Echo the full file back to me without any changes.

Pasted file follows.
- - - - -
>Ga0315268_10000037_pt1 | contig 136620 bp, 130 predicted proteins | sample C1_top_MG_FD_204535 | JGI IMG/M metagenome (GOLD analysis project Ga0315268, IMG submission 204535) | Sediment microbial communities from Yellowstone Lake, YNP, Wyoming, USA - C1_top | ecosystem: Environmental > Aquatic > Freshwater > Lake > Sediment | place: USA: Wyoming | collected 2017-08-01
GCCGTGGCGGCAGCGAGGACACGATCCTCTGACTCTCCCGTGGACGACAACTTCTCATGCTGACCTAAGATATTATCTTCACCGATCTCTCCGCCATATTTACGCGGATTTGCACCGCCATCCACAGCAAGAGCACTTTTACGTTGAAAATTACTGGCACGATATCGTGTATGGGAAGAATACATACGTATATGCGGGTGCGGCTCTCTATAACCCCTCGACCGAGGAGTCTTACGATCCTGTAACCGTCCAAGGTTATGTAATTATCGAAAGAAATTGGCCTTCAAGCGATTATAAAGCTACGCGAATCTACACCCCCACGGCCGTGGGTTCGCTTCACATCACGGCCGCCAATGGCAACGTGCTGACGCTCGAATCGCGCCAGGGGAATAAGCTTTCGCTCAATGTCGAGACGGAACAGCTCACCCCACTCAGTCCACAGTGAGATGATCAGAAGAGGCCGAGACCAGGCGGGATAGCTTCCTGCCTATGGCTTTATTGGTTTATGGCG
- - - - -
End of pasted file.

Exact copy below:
>Ga0315268_10000037_pt1 | contig 136620 bp, 130 predicted proteins | sample C1_top_MG_FD_204535 | JGI IMG/M metagenome (GOLD analysis project Ga0315268, IMG submission 204535) | Sediment microbial communities from Yellowstone Lake, YNP, Wyoming, USA - C1_top | ecosystem: Environmental > Aquatic > Freshwater > Lake > Sediment | place: USA: Wyoming | collected 2017-08-01
GCCGTGGCGGCAGCGAGGACACGATCCTCTGACTCTCCCGTGGACGACAACTTCTCATGCTGACCTAAGATATTATCTTCACCGATCTCTCCGCCATATTTACGCGGATTTGCACCGCCATCCACAGCAAGAGCACTTTTACGTTGAAAATTACTGGCACGATATCGTGTATGGGAAGAATACATACGTATATGCGGGTGCGGCTCTCTATAACCCCTCGACCGAGGAGTCTTACGATCCTGTAACCGTCCAAGGTTATGTAATTATCGAAAGAAATTGGCCTTCAAGCGATTATAAAGCTACGCGAATCTACACCCCCACGGCCGTGGGTTCGCTTCACATCACGGCCGCCAATGGCAACGTGCTGACGCTCGAATCGCGCCAGGGGAATAAGCTTTCGCTCAATGTCGAGACGGAACAGCTCACCCCACTCAGTCCACAGTGAGATGATCAGAAGAGGCCGAGACCAGGCGGGATAGCTTCCTGCCTATGGCTTTATTGGTTTATGGCG